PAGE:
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More Eye Candy Coming To Windows 10

jcupitt65 Re:how pretty (209 comments)

I'm a working scientist. I have a Mac at home for playing, but work is all Linux. OS X has a very slow filesystem, no working package manager (or rather it has at least four, none of which are much good) and only runs on relatively expensive hardware. Good luck building a compute cluster from imacs. Windows is even worse, of course.

about a month ago
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NASA Study: Ocean Abyss Has Not Warmed

jcupitt65 Re:Everyone should just say "interesting" (295 comments)

NASA and its climate partners (like GISS, NCDC) have been saying that. I don't know who else is saying that, unless they're quoting those sources.

For a long time I think NASA had the only satellite that could measure ice mass accurately. ESA launched their one a couple of years ago, quite a bit fancier than the NASA one, and it's showing the same thing:

http://www.bbc.co.uk/news/science-environment-27465050

West Antarctica continues to lose ice to the ocean and this loss appears to be accelerating, according to new data from Europe's Cryosat spacecraft. The dedicated polar mission finds the region now to be dumping over 150 cubic km of ice into the sea every year. It equates to a 15% increase in West Antarctica's contribution to global sea level rise.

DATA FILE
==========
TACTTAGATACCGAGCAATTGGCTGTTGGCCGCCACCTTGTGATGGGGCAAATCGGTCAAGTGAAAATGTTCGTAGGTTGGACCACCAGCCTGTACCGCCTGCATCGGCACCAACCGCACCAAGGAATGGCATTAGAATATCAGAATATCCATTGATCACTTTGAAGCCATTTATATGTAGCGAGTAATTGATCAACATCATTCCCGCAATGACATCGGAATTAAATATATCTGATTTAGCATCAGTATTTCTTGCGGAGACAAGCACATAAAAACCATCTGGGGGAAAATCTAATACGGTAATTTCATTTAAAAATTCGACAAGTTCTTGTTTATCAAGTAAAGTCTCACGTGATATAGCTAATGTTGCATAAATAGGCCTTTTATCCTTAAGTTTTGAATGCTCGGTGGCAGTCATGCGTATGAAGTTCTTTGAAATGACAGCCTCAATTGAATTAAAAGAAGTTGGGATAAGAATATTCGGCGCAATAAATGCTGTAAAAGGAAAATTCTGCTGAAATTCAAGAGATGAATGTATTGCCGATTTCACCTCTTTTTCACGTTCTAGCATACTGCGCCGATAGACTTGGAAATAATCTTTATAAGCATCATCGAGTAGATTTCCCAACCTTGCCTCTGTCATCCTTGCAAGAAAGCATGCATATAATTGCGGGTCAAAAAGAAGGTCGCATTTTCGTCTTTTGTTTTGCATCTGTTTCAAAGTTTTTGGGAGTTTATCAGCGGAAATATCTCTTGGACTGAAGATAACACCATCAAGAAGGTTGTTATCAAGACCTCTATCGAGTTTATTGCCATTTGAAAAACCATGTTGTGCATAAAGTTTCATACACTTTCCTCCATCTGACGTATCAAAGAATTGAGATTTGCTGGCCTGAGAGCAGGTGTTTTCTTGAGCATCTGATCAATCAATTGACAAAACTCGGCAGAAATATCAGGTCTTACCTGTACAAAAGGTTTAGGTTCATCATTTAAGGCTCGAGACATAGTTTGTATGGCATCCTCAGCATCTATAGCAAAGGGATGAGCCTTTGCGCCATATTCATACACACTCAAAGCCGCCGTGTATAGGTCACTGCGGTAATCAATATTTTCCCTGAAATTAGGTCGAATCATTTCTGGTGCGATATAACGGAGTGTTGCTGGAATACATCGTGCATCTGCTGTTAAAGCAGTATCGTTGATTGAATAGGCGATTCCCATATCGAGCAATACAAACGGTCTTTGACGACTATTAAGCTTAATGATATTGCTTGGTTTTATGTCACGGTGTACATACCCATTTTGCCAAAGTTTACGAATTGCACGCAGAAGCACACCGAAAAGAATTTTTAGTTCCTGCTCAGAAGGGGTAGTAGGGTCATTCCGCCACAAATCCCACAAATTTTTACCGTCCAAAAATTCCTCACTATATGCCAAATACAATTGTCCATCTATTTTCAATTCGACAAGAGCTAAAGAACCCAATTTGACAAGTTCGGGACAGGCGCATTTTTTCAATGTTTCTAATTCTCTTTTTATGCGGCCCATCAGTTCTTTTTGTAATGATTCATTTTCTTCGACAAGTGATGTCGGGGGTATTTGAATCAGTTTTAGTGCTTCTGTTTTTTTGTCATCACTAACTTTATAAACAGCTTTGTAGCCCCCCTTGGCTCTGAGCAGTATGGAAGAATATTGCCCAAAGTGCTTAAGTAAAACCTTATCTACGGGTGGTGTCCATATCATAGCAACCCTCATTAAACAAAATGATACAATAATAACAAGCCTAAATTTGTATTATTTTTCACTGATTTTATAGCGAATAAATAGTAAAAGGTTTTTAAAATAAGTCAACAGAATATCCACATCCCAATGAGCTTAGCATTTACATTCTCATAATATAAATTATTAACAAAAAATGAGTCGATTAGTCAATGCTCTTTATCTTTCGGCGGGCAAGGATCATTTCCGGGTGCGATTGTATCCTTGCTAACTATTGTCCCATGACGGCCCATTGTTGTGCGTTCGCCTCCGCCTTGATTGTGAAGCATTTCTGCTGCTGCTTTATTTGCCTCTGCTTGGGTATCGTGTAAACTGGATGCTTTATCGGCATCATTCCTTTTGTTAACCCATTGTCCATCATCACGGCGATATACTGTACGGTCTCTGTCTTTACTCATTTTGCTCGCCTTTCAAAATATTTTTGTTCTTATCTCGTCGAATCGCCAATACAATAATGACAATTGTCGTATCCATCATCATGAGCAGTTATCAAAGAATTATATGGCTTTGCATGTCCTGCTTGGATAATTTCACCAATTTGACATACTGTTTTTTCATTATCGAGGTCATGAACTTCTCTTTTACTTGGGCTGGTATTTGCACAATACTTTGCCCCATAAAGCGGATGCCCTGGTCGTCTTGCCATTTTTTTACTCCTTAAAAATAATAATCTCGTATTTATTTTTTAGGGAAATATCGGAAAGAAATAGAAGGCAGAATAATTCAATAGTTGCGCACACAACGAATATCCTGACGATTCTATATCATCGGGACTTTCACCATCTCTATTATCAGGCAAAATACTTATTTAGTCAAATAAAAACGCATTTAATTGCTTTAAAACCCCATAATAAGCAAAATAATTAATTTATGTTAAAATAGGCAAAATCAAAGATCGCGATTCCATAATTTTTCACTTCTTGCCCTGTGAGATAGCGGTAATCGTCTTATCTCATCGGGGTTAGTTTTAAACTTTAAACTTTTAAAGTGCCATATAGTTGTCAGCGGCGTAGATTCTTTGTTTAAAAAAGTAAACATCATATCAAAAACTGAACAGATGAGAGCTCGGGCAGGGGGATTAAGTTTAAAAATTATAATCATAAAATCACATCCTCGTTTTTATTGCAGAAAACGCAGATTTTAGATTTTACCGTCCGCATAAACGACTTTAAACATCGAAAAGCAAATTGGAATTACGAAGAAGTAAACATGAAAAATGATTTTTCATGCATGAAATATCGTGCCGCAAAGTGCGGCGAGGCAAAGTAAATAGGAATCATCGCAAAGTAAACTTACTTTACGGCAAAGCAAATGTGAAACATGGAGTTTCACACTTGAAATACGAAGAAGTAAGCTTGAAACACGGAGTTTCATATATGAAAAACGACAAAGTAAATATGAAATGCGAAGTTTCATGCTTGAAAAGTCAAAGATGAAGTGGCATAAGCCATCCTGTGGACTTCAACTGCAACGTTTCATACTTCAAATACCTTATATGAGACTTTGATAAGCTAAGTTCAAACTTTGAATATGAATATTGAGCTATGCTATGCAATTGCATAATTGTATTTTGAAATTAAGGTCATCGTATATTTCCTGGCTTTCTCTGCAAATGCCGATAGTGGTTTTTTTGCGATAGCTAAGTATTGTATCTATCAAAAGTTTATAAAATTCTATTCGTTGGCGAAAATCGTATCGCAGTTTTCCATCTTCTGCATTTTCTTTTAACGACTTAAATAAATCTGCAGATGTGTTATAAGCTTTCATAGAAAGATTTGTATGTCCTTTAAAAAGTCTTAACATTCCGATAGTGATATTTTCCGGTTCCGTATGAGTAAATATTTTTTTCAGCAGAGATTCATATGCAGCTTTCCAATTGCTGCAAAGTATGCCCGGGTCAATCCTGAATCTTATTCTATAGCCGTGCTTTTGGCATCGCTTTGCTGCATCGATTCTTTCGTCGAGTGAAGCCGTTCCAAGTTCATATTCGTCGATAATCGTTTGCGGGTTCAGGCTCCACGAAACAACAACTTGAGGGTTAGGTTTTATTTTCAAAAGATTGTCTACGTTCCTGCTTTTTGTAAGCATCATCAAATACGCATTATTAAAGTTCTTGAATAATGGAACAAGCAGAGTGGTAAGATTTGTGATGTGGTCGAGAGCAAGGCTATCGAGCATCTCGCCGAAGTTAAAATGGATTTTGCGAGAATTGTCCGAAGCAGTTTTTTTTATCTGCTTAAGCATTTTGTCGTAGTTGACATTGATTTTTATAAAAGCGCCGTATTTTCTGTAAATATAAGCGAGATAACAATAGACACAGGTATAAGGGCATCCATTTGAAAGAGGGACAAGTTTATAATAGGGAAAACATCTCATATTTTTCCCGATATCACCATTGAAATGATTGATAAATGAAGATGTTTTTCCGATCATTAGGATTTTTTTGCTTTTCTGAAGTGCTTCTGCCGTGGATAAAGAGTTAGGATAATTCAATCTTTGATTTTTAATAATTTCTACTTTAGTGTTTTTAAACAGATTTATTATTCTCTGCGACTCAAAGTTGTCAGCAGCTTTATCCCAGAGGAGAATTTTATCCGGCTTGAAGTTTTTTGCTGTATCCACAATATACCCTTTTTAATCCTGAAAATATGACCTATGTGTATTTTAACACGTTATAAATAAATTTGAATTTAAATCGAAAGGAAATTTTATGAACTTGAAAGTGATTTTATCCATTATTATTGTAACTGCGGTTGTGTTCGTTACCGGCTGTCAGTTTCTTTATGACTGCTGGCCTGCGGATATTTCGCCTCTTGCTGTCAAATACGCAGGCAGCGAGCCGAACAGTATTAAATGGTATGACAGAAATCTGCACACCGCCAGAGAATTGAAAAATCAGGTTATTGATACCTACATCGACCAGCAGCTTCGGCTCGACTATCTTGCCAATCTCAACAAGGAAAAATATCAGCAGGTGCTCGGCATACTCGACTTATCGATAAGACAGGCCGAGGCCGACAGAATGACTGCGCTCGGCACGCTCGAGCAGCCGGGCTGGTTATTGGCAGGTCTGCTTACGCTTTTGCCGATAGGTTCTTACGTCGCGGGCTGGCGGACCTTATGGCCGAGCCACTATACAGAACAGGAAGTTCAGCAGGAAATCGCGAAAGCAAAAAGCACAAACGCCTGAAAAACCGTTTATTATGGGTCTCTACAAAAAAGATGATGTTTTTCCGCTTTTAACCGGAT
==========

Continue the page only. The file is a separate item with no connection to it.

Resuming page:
about a month and a half ago
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NASA Study: Ocean Abyss Has Not Warmed

jcupitt65 Re:Everyone should just say "interesting" (295 comments)

Antarctic ice recently set a historic record. And not just sea ice, either. Satellite data has been showing the land volume to be growing too.

Are you sure about that? People usually say the sea ice is increasing in extent, but that the land ice (the bit that might raise sea levels) is shrinking rapidly. For example:

http://climate.nasa.gov/news/242/

Gravity data collected from space using NASA's Grace satellite show that Antarctica has been losing more than a hundred cubic kilometers (24 cubic miles) of ice each year since 2002. The latest data reveals that Antarctica is losing ice at an accelerating rate, too.

/. had a recent story on this too, based on data from the same satellite:

http://news-beta.slashdot.org/story/14/09/30/2351213/antarctic-ice-loss-big-enough-to-cause-measurable-shift-in-earths-gravity

about a month and a half ago
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Will Windows 10 Finally Address OS Decay?

jcupitt65 Re:It's the Windows Installer's fault (577 comments)

The big problem with the Windows model is that everyone can directly modify the registry and one badly-written installer can really mess it up.

OS X's solution is for programs to simply declare (for example) what associations they'd like (there's a small XML file called info.plist in the app bundle), and then for the file manager to update the associations for them as programs are installed and uninstalled by being dragged around.

Because the list of associations is being managed by one (hopefully) sane program, the chances of some random installer causing havoc are removed.

about 2 months ago
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GNOME 3.14 Released

jcupitt65 Just turn off dynamic workspaces (250 comments)